FCA voices concerns about MAR compliance of web-based trading platforms

The UK Financial Conduct Authority (FCA) today posted its latest Market Watch, sharing its concerns about gaps in users’ surveillance of web-based platform activity.

In particular, the regulator is concerned that requirements for market abuse surveillance are still not being fully met, ffive years after the introduction of the Market Abuse Regulation (MAR) in 2016.

The FCA has observed wholesale brokers/operators introducing types of electronic trading platforms to increase access to liquidity and efficacy in trade execution. There is a growing use of periodic, continuous, and dark liquidity, via web-based user interface (UI) portals, matching sessions and ‘pop-ups’. For some Rates and Fixed Income products, these platforms now supplement traditional services in a hybrid broking model, working alongside central limit order book (CLOB) style platforms, within an Organised Trading Facility (OTF) or Multilateral Trading Facility (MTF).

Many electronic execution platforms (whether part of the systems of a regulated market, MTF, OTF or Systematic Internaliser) require formal connection and interface with a user’s trading systems. This means that order and trade messages are systematically recorded. However, some platforms’ connectivity is made via web-based UIs where direct connection to users’ trading systems is not required and users have been unable to establish one.

Trade details for trades executed on web-based platforms are generally recorded in users’ trade booking systems. However, users do not always systematically record the related order messages that precede execution, and those orders which do not result in a trade (including cancellations and amendments). Capturing and monitoring orders, as well as trades, is necessary to effectively and consistently identify potential market abuse.

Article 16(2) of UK MAR requires persons professionally arranging or executing transactions to establish and maintain effective arrangements, systems and procedures for detecting and reporting potential market abuse.

The FCA says that users of web-based platforms may not be able to monitor all their orders to detect potential market abuse. Orders are a critical component in effective monitoring for some types of actual or attempted market manipulation, eg, layering and spoofing as well as cross venue and product manipulation where users have a unique line of sight of their own trader activity. If firms do not capture all unexecuted orders, they may fail to identify this activity.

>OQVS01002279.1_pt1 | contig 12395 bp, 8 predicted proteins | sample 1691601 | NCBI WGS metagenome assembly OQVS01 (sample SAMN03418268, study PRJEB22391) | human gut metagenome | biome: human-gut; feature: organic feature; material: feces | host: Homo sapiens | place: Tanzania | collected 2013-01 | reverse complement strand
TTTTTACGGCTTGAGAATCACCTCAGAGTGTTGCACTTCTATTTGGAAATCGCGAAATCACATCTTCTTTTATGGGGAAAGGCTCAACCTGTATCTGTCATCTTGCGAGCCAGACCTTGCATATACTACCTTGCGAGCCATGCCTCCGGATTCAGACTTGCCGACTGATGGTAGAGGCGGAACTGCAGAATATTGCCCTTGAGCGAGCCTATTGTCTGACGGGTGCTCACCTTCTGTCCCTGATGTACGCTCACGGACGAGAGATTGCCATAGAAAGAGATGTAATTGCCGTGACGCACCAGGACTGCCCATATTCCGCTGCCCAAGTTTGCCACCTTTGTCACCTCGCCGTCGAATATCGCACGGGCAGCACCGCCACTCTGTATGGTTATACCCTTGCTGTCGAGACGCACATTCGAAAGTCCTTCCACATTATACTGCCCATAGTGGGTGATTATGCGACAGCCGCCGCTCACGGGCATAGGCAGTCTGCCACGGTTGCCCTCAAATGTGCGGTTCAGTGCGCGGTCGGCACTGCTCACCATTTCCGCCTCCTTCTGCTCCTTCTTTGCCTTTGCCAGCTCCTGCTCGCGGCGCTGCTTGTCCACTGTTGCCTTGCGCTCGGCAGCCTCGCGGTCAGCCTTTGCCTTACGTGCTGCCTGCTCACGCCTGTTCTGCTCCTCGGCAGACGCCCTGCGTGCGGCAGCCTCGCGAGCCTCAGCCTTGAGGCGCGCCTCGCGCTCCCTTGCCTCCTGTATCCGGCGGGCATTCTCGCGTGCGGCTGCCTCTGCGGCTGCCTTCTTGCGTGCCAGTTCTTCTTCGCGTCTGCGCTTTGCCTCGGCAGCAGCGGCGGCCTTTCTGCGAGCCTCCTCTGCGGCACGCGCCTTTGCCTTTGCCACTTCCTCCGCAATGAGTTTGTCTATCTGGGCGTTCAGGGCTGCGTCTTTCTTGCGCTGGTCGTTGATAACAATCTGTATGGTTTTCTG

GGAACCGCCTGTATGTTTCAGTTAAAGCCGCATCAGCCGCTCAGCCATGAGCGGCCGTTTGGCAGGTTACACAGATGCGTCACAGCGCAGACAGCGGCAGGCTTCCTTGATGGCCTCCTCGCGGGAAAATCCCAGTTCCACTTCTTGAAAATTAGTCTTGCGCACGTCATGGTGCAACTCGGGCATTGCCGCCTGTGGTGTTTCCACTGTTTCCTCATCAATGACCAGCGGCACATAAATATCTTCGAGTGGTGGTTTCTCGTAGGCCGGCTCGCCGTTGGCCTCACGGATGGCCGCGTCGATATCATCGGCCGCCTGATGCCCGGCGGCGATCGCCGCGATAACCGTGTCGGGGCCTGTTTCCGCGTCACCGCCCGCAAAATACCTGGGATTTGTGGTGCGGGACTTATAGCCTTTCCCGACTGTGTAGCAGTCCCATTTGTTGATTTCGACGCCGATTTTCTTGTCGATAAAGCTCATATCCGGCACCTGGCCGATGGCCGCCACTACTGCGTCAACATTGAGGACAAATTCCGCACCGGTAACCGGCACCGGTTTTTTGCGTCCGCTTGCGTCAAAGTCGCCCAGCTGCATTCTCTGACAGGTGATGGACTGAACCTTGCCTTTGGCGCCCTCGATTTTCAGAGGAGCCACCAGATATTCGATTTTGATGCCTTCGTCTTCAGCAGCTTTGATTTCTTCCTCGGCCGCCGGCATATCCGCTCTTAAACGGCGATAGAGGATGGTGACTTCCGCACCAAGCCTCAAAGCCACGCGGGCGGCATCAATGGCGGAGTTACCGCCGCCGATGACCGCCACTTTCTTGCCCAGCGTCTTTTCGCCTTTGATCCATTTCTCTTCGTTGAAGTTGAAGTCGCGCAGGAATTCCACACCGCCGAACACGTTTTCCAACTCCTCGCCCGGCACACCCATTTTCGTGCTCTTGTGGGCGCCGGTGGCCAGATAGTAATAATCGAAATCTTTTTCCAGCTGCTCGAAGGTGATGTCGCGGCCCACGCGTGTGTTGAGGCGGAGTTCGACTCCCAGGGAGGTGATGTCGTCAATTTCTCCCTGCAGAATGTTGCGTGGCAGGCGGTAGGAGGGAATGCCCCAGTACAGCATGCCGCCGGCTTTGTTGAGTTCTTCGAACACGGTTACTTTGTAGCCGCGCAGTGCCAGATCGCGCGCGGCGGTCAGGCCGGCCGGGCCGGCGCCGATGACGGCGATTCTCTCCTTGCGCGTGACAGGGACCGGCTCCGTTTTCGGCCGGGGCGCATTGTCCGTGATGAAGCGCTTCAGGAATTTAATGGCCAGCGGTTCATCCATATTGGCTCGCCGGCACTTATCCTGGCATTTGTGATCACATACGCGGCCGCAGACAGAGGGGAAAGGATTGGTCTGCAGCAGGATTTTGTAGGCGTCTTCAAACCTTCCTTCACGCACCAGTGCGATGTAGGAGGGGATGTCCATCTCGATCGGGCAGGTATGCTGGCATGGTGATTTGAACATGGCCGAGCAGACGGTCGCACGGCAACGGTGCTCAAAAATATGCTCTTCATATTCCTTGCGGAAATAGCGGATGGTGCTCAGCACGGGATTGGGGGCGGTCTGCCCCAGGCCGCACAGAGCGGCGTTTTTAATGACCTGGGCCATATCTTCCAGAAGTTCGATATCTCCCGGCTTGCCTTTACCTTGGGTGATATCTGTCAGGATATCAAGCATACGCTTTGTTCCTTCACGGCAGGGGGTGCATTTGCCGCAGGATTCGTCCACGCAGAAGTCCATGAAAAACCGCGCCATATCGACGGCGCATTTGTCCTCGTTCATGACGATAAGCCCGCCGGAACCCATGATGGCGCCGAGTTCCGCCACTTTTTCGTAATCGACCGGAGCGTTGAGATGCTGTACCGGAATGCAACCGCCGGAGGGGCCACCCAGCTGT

The regulator has found users’ Compliance / Surveillance teams have varying levels of knowledge about their firm’s use of web-based platforms and associated surveillance gaps. Some have taken steps to understand the quantity of activity happening on those platforms and have ensured both order and trade data is captured for surveillance purposes. However, some Compliance / Surveillance teams are unaware of the platforms used by their front office staff or lack knowledge of the quantity of business undertaken on them, along with the associated market abuse risks.

Where users are not capturing all trade and order data, it is likely these firms will not be meeting Article 25(1) of UK MiFIR order handling and record keeping requirements. These require investment firms to keep data relating to all orders and transactions for 5 years. As well as limiting a firm’s ability to monitor its own activity, failing to capture and record this data may also affect the FCA ability to monitor the market.

Firms that are unable to provide accurate records of when an order was placed on a platform, may be unable to respond satisfactorily to FCA’s regulatory enquiries.

The FCA continues to observe firms using questionable rationales to justify their potential failure to meet their obligations under UK MAR. For example, some firms consider that their own failings can be excused by a perception that some of their peers are failing in the same way.

The regulator reminds operators of trading venues of their obligations to undertake effective monitoring to prevent, identify and report potential market abuse. These operators may also want to consider how they can help users to meet their own regulatory obligations for orders and transactions. This includes providing them with data in a usable format. Failing to do so may prevent clients from trading on these venues.

We also remind operators of trading venues of their obligations to maintain order data according to the standards and formats prescribed in Annex I of the UK version of RTS 24, pursuant to Article 25 of UK MiFIR. Operators must also supply such data when the FCA requests it.

The regulator will continue to visit firms and venues to assess their STOR arrangements, systems and procedures, and work to ensure firms and venues consistently meet their regulatory obligations.

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